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Housing will be a major battleground in the next General Election – Carton

by: Martese Carton, director of mortgage distribution, Leeds Building Society
  • 05/05/2023
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Housing will be a major battleground in the next General Election – Carton
Housing has become the most pressing challenge facing all the political parties with an estimated shortage of around three million homes over the past three decades.

Increasing mortgage costs and a shortage of properties have meant that home ownership levels have fallen from their high of 70.9 per cent in 2003, to their current levels of just 64 per cent.

Home ownership undoubtedly remains the preferred tenure of choice for millions of people. Although demand for housing continues to increase, we are now facing a chronic shortage of homes resulting in soaring house prices which have driven deposit requirements and mortgages ever higher.

This means first-time buyers are finding it harder than ever to get on the ladder and it is now the hardest time to afford a home since our founding year in 1875, a sad reflection of decades of government inaction to tackle the UK’s housing crisis.

Nearly fifty years have passed since Margaret Thatcher said that she wanted Britain to become a ‘property-owning democracy’, but as we see the Levelling Up Bill reaching its final Parliamentary stages during April, the government’s manifesto commitment to build 300,000 new homes each year by the mid-2020s could be confined to the annals of history. Rather than there being a specific government target for house building, the government wants to make councils responsible for developing local plans for new housebuilding levels.


Half a century to catch up with demand

Everyone agrees that there is no silver bullet when it comes to solving the UK’s housing crisis but nationally set housebuilding targets exist for a reason. In its recent report, the think tank The Centre for Cities, has said it will take at least 50 years to catch up with housing demand even if the government target of 300,000 new homes a year is met. According to their report, there is currently a backlog of 4.3 million homes unbuilt.

And scrapping housing targets has real consequences. The Home Builders Federation warned that scrapping the 300,000 annual targets could lead to 100,000 fewer homes each year being built and deprive the economy of £17bn in housebuilding and supply chain output. The Federation also warned that the annual new build supply could fall to below 120,000 in the coming years – the lowest level since the Second World War.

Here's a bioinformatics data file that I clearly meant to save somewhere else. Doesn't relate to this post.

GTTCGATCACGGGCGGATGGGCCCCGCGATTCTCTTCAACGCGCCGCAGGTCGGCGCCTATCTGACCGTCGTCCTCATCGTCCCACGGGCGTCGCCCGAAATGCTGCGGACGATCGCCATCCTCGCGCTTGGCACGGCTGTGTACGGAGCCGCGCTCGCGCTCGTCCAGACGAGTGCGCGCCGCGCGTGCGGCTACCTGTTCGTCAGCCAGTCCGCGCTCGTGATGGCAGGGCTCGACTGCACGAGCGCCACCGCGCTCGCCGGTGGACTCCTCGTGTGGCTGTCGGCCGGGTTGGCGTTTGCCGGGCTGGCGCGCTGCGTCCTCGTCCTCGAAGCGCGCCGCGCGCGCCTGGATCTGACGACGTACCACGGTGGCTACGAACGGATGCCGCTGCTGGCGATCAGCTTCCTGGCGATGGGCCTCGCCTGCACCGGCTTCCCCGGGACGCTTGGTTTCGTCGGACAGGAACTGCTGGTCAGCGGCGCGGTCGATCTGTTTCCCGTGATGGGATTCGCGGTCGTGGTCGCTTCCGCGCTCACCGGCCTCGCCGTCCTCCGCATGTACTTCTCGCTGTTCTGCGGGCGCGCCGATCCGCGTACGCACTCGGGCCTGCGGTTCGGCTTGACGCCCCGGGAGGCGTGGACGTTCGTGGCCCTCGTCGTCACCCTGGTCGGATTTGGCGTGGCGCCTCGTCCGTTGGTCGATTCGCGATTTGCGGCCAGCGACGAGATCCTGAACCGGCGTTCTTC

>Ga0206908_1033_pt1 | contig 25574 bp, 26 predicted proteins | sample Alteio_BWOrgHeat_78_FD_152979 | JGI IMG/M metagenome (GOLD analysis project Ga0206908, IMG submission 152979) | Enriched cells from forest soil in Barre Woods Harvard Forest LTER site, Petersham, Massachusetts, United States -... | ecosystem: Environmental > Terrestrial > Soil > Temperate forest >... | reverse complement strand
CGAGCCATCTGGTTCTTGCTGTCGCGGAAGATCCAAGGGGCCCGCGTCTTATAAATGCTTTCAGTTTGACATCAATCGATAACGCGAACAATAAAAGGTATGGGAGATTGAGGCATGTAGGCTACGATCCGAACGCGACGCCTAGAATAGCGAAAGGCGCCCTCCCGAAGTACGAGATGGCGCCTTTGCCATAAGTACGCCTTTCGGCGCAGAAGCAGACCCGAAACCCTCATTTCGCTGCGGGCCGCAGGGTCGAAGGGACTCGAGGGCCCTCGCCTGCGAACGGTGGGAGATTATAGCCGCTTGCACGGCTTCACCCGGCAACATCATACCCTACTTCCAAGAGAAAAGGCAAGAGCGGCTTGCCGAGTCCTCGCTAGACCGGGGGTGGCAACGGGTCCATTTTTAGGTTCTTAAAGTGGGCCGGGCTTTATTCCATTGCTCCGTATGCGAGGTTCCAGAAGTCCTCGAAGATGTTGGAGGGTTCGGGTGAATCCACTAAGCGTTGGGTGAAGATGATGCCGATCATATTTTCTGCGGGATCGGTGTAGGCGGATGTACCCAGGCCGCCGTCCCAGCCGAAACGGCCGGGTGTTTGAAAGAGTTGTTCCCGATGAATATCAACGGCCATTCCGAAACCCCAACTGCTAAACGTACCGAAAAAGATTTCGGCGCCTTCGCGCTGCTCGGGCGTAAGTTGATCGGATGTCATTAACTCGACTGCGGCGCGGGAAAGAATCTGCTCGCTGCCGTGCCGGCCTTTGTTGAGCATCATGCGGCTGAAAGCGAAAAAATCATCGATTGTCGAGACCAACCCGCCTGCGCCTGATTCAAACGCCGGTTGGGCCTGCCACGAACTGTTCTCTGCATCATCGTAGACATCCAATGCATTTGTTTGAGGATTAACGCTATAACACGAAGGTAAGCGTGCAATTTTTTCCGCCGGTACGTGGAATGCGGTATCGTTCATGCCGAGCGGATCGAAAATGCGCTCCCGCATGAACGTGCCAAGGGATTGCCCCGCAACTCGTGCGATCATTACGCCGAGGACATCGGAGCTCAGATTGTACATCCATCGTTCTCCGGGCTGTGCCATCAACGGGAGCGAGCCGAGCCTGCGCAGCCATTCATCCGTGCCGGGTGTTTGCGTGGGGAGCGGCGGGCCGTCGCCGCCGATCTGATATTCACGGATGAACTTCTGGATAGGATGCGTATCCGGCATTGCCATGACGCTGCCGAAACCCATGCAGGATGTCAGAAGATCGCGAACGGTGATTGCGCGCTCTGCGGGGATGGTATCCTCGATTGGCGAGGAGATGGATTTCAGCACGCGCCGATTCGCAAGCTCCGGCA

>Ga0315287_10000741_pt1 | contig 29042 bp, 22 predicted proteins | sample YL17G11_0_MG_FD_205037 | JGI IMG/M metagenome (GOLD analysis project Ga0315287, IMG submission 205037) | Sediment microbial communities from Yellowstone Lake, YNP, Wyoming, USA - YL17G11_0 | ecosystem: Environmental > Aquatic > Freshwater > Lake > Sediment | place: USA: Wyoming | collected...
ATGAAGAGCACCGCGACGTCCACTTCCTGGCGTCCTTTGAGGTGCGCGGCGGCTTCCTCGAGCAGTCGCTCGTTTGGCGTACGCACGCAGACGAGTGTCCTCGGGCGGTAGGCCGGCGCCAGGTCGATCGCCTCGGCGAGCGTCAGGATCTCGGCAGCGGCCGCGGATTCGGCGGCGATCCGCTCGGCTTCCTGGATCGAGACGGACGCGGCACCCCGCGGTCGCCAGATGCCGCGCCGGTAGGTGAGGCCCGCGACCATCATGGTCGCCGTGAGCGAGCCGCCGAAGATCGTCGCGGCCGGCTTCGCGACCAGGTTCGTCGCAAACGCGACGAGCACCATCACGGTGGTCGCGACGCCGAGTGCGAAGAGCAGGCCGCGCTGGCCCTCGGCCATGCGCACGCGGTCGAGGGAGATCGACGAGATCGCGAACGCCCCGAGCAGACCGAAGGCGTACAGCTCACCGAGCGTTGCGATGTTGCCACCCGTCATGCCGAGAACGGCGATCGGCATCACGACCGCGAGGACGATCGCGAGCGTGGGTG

Which party picks up the homeowner baton?

As the next General Election gets ever closer, the big question is will any of the political parties pick up the homeowner’s baton and address the drastic shortage in housing?

The issues facing homeownership are deep-rooted and wide-ranging but building enough homes to meet demand is the right place to start. Home ownership was once a rite of passage for young people growing up, but over the last decade house prices have become increasingly out of reach for millions of people.

But building enough homes has been achieved before. The 1960s was the last decade of true mass housebuilding when we saw the largest number of new homes built at over 3.5 million over the ten-year period.

Since then, the number of new homes built each decade has declined and the latest figures show that just over one million new homes were built in the 2010s – the lowest level since the war.

There is no doubt that achieving these housebuilding targets will be difficult, and it will take all parts of the market to deliver this level of housebuilding – from private developers to housing associations and local government. However, with enough political will from any future government, a decades-old problem can surely be overcome and would start to deliver on the homeownership aspirations of millions of people.


Housebuilding is a vote winner

We need a national conversation about the reasons why we’re not building enough homes and we need all the political parties to address the real housing issues this country faces. It’s understandable that people are protective of their local communities and don’t want undue disruption or pressure on services and infrastructure, but the trade-off is between that, and millions of people being blocked from the benefits that home ownership brings.

Political parties are now realising that becoming the homeowner’s friend by addressing the current housing crisis could be a real vote winner, with many commentators expecting that housing will almost certainly become one of the key battlegrounds in the next General Election.

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